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Something I know I can always count on from Security Fix readers is that when I flub something, I'll hear about it from them. So let me apologize to those faithful readers who took umbrage at my advice for Mac users on tools they can download to help them securely erase data from their hard drives.

First of all, I'll be the first to admit I'm no Mac expert -- keeping up with Windows security issues is a full-time job in itself. Growing up, the first two computers our family had were Apples, but I admit I haven't worked on a Mac in a long time. That's not an excuse, just a fact.

In response to reader feedback, I have promised to post links -- where applicable -- to Mac and Linux software tools and patches, and I will continue to do that. But obviously, I want to do it right, so please keep the feedback coming, and by all means please let me know if you've got a beef with any of my advice or commentary.

As one reader pointed out, the tool I mentioned in that post doesn't work on Mac OS X Tiger, Apple's latest operating system upgrade. What's more, Tiger also includes "Secure Erase" utility that not only deletes files but writes meaningless data over the deleted file, much like the Secure Empty Trash option on Mac OS X Panther. There is also a secure file zapping tool called Permanent Eraser available from Apple's site.

If you need instructions on how to securely erase an entire Mac hard drive, the people over at O'Reilly have a nice set of instructions.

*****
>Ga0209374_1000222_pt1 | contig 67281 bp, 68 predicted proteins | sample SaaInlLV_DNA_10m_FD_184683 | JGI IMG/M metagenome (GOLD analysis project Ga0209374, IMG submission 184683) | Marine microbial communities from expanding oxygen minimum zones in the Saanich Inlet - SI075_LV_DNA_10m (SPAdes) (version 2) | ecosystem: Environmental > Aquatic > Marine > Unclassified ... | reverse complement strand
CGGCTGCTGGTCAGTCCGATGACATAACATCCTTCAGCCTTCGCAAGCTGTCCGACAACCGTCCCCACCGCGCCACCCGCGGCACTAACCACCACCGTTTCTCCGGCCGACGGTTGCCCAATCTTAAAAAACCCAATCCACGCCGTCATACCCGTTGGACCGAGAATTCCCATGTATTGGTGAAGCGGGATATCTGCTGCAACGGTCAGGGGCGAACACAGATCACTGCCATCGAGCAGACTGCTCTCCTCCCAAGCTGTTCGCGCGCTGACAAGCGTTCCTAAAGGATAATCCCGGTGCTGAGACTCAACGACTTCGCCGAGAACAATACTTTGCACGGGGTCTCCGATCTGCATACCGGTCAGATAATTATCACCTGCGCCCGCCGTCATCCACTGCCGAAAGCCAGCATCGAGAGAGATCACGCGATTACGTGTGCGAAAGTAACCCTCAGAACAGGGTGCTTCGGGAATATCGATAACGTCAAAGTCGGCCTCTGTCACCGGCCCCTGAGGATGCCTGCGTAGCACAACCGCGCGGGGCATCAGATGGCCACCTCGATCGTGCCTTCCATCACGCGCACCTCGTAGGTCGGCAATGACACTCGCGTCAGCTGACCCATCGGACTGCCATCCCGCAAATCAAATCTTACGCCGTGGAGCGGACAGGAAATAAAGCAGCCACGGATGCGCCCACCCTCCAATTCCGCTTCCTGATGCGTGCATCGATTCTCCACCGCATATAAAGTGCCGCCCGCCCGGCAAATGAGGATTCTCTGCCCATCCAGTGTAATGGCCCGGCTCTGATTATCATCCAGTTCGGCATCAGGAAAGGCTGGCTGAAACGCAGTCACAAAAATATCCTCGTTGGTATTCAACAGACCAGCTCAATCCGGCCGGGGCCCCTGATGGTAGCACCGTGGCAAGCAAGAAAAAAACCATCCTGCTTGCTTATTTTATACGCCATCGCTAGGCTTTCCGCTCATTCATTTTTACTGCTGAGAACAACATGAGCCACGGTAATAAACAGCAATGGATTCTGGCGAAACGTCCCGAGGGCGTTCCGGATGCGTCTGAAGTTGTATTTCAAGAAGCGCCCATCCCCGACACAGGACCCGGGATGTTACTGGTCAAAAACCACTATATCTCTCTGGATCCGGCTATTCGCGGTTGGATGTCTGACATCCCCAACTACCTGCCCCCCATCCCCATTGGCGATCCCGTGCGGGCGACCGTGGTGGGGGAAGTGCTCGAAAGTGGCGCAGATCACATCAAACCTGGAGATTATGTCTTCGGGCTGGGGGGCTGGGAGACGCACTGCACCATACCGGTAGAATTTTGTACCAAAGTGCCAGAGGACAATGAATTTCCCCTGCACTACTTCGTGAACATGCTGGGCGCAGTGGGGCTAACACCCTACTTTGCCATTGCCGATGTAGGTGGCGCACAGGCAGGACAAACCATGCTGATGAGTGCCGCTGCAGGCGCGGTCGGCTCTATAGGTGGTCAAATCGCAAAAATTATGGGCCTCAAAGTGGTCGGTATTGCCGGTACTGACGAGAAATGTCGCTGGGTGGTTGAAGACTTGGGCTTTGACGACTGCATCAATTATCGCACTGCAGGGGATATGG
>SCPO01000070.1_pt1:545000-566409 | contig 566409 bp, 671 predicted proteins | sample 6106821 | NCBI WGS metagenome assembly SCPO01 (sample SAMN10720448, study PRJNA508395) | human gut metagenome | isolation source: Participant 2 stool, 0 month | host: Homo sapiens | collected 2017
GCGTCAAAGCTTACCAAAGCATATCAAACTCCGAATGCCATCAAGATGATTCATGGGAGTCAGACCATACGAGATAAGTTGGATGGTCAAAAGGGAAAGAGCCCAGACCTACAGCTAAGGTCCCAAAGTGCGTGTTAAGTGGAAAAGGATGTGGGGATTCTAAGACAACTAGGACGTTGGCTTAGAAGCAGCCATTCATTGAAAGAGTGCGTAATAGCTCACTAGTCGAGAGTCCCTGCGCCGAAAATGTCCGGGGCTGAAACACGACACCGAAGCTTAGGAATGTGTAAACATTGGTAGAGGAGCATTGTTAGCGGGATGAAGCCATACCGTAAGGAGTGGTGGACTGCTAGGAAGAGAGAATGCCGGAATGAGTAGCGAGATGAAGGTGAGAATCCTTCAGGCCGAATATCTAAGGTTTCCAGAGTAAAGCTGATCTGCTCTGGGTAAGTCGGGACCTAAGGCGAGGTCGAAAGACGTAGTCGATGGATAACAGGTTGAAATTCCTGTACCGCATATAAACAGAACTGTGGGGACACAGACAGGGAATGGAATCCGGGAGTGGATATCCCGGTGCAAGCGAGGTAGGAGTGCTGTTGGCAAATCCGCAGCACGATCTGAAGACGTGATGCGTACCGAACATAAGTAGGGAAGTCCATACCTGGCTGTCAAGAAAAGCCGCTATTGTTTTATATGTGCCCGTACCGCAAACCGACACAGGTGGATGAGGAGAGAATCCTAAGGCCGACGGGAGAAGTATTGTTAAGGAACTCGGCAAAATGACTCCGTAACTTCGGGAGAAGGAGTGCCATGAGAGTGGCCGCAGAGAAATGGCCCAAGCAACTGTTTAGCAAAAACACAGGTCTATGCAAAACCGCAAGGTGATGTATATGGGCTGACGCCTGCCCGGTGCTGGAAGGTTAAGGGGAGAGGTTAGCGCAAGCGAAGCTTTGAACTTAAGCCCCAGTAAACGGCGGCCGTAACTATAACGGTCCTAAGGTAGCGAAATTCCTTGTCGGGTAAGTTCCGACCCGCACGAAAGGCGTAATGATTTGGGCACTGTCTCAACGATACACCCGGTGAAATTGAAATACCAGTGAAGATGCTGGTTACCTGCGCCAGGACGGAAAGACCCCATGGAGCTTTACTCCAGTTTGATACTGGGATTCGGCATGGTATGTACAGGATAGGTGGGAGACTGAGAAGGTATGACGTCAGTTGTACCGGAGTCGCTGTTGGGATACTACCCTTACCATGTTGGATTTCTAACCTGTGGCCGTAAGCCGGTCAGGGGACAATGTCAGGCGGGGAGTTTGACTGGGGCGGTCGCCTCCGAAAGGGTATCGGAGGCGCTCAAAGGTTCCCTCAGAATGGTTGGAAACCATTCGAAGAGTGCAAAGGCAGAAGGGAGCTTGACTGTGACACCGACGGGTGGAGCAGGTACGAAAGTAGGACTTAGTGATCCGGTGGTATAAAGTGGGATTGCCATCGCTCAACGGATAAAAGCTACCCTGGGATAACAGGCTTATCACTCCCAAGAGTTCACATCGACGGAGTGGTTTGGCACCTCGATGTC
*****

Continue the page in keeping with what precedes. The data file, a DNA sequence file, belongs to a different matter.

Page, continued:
For the record, I use mainly Windows machines and Linux (specifically, various "live cd" distributions, such as Knoppix and Auditor) for my daily activities. Still, I'm considering getting a Mac so that I can familiarize myself more fully with today's offerings from Apple.

Alternatively, I may try another approach. Mac OS X runs on a different set of computer guts than those that power Microsoft Windows PCs, so it's not possible to install the operating system on a PC designed for Windows use. That is, unless you use something like PearPC, an open source (read: free) program that you can use to run OS X on a machine built for Windows.

By Brian Krebs  |  June 8, 2005; 7:58 PM ET
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Next: Apple's Bushel of Critical Fixes


Have a MAC going on three yeras. Never had a problem with viruses, worms or other creatures. And have never had a freeze up with OS X. Hope this continues with the Intel chips

Posted by: Anonymous | June 9, 2005 3:22 PM | Report abuse

Allow me to offer an equal and opposite to your--Apple's Bushel of Critical Fixes...
I went to the upper left hand corner of my screen, selected Software Update, my system was checked and Apple showed the PHP and another, BlueTooth I believe. I checked them both.
They were installed in about 20 seconds and I didn't have to restart...Took about a minute total.

Now I don't know how big bushels are where you live, but my 7 year old Mac gobbled that Windows veiwpoint bushel "purdy" fast.

Posted by: Doug Profitt | June 10, 2005 3:43 PM | Report abuse

Brian - see my Mac OS X tips and experiences at
Dont mess with PearPC. Try borrowing a Mac for a few days!

Posted by: Michael Paine | June 10, 2005 7:39 PM | Report abuse

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